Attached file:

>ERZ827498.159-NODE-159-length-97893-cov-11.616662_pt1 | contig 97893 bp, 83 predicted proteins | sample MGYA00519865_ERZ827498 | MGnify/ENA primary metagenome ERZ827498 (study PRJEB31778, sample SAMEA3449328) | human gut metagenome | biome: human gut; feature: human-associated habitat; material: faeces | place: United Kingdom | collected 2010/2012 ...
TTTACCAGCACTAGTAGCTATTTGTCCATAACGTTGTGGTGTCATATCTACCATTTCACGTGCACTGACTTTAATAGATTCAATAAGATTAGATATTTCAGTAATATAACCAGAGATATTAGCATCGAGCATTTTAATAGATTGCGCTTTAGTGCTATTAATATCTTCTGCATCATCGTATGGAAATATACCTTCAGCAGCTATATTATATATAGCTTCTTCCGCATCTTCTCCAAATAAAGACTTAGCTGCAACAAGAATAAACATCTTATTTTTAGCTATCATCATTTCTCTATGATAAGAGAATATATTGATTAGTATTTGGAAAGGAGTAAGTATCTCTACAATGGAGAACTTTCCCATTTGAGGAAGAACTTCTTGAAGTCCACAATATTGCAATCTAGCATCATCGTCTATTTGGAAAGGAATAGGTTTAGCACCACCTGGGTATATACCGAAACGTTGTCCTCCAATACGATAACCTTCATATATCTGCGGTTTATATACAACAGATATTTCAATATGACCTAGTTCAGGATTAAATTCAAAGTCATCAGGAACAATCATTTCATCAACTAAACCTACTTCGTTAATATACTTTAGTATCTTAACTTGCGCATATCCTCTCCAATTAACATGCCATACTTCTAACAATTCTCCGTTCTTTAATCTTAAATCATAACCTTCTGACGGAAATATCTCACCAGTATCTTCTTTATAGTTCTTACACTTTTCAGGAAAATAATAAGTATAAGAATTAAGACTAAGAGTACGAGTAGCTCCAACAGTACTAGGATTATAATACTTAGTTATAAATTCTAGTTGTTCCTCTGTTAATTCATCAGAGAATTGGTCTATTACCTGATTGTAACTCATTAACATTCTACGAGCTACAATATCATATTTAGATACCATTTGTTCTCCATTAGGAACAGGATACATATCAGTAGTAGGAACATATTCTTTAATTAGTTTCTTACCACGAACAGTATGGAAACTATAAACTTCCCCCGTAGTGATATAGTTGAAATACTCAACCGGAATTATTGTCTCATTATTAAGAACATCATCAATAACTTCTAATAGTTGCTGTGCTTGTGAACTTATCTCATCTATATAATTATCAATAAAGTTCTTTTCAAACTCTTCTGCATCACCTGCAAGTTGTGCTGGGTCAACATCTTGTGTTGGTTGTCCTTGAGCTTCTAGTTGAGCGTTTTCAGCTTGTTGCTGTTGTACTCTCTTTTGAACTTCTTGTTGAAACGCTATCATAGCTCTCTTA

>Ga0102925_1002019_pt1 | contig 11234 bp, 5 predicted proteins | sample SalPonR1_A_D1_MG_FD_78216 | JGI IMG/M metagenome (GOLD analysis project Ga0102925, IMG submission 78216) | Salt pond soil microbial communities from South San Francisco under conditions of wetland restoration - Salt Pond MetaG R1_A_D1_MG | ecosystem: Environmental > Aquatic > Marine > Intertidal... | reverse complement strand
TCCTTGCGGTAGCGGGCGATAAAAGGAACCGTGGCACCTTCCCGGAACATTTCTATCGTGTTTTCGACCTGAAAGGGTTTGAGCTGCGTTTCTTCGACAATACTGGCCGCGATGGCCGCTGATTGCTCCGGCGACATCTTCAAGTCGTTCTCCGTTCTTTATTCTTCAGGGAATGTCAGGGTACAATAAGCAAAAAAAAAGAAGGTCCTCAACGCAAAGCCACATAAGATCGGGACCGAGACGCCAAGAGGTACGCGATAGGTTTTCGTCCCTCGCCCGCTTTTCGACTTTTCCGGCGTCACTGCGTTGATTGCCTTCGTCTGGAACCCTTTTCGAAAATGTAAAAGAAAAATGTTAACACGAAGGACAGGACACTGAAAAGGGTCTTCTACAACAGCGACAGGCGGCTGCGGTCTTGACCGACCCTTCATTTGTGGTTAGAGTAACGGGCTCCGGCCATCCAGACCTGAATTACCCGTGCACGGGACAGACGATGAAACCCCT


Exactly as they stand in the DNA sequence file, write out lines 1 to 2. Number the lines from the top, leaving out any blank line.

>ERZ827498.159-NODE-159-length-97893-cov-11.616662_pt1 | contig 97893 bp, 83 predicted proteins | sample MGYA00519865_ERZ827498 | MGnify/ENA primary metagenome ERZ827498 (study PRJEB31778, sample SAMEA3449328) | human gut metagenome | biome: human gut; feature: human-associated habitat; material: faeces | place: United Kingdom | collected 2010/2012 ...
TTTACCAGCACTAGTAGCTATTTGTCCATAACGTTGTGGTGTCATATCTACCATTTCACGTGCACTGACTTTAATAGATTCAATAAGATTAGATATTTCAGTAATATAACCAGAGATATTAGCATCGAGCATTTTAATAGATTGCGCTTTAGTGCTATTAATATCTTCTGCATCATCGTATGGAAATATACCTTCAGCAGCTATATTATATATAGCTTCTTCCGCATCTTCTCCAAATAAAGACTTAGCTGCAACAAGAATAAACATCTTATTTTTAGCTATCATCATTTCTCTATGATAAGAGAATATATTGATTAGTATTTGGAAAGGAGTAAGTATCTCTACAATGGAGAACTTTCCCATTTGAGGAAGAACTTCTTGAAGTCCACAATATTGCAATCTAGCATCATCGTCTATTTGGAAAGGAATAGGTTTAGCACCACCTGGGTATATACCGAAACGTTGTCCTCCAATACGATAACCTTCATATATCTGCGGTTTATATACAACAGATATTTCAATATGACCTAGTTCAGGATTAAATTCAAAGTCATCAGGAACAATCATTTCATCAACTAAACCTACTTCGTTAATATACTTTAGTATCTTAACTTGCGCATATCCTCTCCAATTAACATGCCATACTTCTAACAATTCTCCGTTCTTTAATCTTAAATCATAACCTTCTGACGGAAATATCTCACCAGTATCTTCTTTATAGTTCTTACACTTTTCAGGAAAATAATAAGTATAAGAATTAAGACTAAGAGTACGAGTAGCTCCAACAGTACTAGGATTATAATACTTAGTTATAAATTCTAGTTGTTCCTCTGTTAATTCATCAGAGAATTGGTCTATTACCTGATTGTAACTCATTAACATTCTACGAGCTACAATATCATATTTAGATACCATTTGTTCTCCATTAGGAACAGGATACATATCAGTAGTAGGAACATATTCTTTAATTAGTTTCTTACCACGAACAGTATGGAAACTATAAACTTCCCCCGTAGTGATATAGTTGAAATACTCAACCGGAATTATTGTCTCATTATTAAGAACATCATCAATAACTTCTAATAGTTGCTGTGCTTGTGAACTTATCTCATCTATATAATTATCAATAAAGTTCTTTTCAAACTCTTCTGCATCACCTGCAAGTTGTGCTGGGTCAACATCTTGTGTTGGTTGTCCTTGAGCTTCTAGTTGAGCGTTTTCAGCTTGTTGCTGTTGTACTCTCTTTTGAACTTCTTGTTGAAACGCTATCATAGCTCTCTTA